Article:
Clinical assessment

History must determine:

• The nature of the symptoms - have they been experienced before or do they represent an exacerbation of recurrent symptoms? Does the pain wake the patient at night? Are there any associated systemic symptoms or neurological deficits involving the limbs?

• If there has been recent or past trauma to the cervical spine, particularly from road traffic accidents.

• If the patient has experienced weight loss, development of swellings in the neck, tumours involving other body systems.

The neck should be inspected for any deformity, swelling, scars, etc. This is followed by palpation, both anteriorly and posteriorly, looking for tender areas or masses. These may be inflammatory masses arising from the prevertebral region or cervical nodes. The supraclavicular fossae should be examined bilaterally, looking for masses which may be swollen lymp nodes or a cervical rib.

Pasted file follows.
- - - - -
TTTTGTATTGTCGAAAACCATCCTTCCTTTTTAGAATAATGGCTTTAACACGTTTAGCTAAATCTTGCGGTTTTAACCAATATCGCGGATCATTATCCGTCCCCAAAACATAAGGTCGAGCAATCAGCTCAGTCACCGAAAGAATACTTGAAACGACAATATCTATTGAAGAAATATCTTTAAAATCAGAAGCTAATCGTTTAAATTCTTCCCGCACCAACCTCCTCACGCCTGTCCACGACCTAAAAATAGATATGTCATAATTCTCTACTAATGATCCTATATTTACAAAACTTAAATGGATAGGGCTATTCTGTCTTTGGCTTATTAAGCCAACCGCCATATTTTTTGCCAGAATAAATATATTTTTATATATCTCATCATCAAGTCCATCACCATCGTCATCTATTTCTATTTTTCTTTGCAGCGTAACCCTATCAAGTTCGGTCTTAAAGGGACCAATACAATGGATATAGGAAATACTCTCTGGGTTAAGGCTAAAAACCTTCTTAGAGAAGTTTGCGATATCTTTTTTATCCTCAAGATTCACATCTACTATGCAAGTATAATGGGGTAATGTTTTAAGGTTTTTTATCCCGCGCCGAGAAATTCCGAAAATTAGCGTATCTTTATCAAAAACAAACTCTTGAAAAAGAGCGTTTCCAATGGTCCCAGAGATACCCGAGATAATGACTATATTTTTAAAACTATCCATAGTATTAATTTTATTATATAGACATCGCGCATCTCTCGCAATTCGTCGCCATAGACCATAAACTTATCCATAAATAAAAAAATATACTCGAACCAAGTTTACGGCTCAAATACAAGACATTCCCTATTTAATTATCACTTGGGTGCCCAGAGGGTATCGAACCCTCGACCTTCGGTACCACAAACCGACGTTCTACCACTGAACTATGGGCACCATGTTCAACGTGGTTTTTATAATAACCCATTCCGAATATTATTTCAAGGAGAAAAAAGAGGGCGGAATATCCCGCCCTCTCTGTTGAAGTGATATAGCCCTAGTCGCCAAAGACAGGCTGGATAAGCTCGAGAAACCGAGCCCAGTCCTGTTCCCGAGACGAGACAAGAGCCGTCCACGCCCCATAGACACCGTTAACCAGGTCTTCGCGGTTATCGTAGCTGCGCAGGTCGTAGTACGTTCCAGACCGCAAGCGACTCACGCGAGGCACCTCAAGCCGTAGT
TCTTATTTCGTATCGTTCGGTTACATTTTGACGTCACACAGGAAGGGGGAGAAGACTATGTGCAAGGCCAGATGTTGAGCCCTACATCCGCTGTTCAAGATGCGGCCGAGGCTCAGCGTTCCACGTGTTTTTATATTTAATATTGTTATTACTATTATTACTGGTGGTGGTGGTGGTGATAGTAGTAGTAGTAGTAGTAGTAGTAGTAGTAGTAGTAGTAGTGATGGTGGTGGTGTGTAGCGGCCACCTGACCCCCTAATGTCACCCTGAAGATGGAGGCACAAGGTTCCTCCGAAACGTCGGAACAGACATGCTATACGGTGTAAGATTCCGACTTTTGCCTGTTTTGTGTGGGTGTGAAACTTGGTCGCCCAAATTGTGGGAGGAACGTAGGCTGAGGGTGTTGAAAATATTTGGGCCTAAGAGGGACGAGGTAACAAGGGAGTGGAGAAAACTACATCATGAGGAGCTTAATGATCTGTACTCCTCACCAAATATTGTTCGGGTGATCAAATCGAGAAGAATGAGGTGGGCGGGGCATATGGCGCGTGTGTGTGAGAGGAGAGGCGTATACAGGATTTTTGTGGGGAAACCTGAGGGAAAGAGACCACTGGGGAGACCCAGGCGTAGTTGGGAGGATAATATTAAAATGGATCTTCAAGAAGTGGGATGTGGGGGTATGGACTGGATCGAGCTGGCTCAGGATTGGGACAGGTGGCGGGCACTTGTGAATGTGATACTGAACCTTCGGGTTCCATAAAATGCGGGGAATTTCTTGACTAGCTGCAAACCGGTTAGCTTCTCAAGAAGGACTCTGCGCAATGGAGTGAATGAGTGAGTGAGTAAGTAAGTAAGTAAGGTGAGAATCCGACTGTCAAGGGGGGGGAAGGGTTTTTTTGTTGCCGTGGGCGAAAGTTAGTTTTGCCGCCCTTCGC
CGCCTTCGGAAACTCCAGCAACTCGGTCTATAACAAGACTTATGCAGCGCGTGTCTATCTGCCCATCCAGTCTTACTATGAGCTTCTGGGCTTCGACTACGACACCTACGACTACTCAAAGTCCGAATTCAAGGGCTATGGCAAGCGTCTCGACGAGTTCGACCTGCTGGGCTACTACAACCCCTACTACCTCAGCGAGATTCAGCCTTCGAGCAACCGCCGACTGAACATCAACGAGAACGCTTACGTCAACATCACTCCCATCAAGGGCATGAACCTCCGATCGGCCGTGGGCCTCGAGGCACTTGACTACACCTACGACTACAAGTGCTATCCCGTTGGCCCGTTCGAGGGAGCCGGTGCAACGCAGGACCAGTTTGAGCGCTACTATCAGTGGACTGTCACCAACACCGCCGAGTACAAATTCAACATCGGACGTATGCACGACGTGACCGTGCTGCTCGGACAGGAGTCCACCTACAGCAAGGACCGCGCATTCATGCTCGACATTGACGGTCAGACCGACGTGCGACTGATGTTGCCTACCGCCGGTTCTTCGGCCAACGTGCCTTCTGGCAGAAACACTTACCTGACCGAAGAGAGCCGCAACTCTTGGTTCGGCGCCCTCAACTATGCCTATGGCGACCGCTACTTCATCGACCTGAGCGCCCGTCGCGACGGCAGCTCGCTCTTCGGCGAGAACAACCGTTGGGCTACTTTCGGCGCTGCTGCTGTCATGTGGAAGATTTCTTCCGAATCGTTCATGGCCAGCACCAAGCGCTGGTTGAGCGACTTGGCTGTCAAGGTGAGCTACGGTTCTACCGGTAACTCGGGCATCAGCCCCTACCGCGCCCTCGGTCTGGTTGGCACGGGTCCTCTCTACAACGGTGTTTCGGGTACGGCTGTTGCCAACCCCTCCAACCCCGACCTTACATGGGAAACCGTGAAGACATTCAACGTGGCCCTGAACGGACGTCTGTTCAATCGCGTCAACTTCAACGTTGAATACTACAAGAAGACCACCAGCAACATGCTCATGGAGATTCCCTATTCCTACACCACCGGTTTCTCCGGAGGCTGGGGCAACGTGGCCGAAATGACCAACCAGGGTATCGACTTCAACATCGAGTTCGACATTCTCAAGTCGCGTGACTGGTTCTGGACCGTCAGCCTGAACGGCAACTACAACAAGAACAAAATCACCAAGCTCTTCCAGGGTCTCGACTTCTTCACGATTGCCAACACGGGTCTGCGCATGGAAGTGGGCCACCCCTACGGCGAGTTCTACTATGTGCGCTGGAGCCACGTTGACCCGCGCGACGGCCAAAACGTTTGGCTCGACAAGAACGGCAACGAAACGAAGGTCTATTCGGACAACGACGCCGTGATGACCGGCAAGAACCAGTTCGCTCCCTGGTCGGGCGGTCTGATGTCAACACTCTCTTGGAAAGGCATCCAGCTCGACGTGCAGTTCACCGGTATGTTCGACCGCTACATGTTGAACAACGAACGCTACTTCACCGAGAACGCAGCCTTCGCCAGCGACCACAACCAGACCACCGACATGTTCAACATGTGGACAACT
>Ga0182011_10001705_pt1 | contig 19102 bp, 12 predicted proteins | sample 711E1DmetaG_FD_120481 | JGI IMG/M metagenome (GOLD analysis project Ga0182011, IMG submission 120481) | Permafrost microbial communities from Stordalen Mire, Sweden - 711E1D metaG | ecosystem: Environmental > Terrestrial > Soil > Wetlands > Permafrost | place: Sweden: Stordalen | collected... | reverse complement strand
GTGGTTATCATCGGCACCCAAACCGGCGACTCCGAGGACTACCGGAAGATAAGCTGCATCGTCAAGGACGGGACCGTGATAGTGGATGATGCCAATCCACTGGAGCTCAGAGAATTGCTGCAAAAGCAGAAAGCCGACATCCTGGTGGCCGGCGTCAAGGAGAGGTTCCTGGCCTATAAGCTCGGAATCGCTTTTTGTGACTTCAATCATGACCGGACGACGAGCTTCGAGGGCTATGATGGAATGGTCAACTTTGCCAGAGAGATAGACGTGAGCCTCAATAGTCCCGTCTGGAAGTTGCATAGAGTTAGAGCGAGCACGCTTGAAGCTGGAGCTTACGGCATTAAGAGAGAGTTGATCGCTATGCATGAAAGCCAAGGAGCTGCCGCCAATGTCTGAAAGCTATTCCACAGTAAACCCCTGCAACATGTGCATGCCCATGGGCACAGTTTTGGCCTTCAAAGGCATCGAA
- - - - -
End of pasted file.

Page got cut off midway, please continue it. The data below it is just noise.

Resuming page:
Examination should involve assessing the range of movement of the cervical spine in six directions: flexion, extension, lateral rotation to the left and right, and lateral flexion to the left and right. It should be determined if any or all such movements are restricted and to what extent and whether they exacerbate the patient's pain. If the pain is diffusely referred to the shoulder girdle, movement of the shoulder should be assessed to see if this is restricted or reproduces the pain.

An accurate neurological examination of the upper and lower limbs should include a detailed motor and sensory examination and including superficial and deep tendon reflexes. Examination for long-track signs suggestive of cervical myelopathy is also vital together with an assessment of sphincter function.

Figure 22.33. Cervical spondylosis.
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